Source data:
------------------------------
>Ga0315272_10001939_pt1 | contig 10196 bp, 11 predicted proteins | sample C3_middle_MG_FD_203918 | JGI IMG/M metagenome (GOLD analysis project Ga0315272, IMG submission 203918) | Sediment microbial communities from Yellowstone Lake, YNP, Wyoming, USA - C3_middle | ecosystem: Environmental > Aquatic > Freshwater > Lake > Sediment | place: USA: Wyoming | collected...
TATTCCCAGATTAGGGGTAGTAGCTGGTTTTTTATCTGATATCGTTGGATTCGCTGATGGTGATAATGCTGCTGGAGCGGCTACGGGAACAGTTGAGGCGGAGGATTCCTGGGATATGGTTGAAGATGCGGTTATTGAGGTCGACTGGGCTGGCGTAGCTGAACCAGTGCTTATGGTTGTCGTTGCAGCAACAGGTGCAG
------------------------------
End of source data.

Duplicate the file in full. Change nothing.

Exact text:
>Ga0315272_10001939_pt1 | contig 10196 bp, 11 predicted proteins | sample C3_middle_MG_FD_203918 | JGI IMG/M metagenome (GOLD analysis project Ga0315272, IMG submission 203918) | Sediment microbial communities from Yellowstone Lake, YNP, Wyoming, USA - C3_middle | ecosystem: Environmental > Aquatic > Freshwater > Lake > Sediment | place: USA: Wyoming | collected...
TATTCCCAGATTAGGGGTAGTAGCTGGTTTTTTATCTGATATCGTTGGATTCGCTGATGGTGATAATGCTGCTGGAGCGGCTACGGGAACAGTTGAGGCGGAGGATTCCTGGGATATGGTTGAAGATGCGGTTATTGAGGTCGACTGGGCTGGCGTAGCTGAACCAGTGCTTATGGTTGTCGTTGCAGCAACAGGTGCAG